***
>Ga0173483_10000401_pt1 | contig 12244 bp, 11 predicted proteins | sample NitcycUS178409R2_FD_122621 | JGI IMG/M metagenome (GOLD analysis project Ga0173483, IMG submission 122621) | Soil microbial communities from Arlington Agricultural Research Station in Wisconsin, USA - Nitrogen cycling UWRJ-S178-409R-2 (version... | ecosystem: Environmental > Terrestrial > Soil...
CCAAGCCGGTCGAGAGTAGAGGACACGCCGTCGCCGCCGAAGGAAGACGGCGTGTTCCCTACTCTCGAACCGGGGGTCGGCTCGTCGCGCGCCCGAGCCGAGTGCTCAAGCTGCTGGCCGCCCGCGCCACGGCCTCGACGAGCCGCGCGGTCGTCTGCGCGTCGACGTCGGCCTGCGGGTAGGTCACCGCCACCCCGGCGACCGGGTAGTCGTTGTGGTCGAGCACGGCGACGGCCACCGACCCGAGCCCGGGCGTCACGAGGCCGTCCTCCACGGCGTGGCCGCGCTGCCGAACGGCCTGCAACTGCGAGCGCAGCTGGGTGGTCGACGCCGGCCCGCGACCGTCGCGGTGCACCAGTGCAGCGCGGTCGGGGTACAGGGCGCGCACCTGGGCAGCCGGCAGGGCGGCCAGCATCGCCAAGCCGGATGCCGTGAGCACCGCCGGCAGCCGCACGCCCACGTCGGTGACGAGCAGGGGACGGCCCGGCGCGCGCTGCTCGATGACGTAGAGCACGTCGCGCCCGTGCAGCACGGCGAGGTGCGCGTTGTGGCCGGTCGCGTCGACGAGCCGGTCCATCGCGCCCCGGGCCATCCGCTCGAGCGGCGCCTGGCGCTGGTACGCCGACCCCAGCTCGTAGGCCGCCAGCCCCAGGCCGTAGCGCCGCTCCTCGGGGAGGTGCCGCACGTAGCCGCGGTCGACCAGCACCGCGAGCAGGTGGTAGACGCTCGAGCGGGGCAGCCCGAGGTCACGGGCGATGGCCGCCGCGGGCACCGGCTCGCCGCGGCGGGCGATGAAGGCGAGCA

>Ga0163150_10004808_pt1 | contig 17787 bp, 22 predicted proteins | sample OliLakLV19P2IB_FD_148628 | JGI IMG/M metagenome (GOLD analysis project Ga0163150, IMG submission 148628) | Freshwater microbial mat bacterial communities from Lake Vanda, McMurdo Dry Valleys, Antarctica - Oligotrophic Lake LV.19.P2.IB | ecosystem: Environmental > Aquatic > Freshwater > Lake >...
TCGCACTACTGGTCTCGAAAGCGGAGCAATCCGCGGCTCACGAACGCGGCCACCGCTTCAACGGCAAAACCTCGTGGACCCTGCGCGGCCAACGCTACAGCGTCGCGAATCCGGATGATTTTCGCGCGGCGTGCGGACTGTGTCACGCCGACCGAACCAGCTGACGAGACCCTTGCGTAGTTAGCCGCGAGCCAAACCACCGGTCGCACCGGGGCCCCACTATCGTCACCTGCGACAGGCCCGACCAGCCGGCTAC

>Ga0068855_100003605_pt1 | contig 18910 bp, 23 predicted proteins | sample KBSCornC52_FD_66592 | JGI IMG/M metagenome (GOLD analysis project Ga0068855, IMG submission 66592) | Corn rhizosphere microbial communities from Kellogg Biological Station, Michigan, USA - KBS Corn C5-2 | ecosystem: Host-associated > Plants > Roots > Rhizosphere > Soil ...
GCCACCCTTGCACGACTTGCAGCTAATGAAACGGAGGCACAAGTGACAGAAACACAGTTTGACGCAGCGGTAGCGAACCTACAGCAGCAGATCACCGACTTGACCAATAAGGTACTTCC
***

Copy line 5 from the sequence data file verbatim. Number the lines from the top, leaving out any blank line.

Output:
>Ga0068855_100003605_pt1 | contig 18910 bp, 23 predicted proteins | sample KBSCornC52_FD_66592 | JGI IMG/M metagenome (GOLD analysis project Ga0068855, IMG submission 66592) | Corn rhizosphere microbial communities from Kellogg Biological Station, Michigan, USA - KBS Corn C5-2 | ecosystem: Host-associated > Plants > Roots > Rhizosphere > Soil ...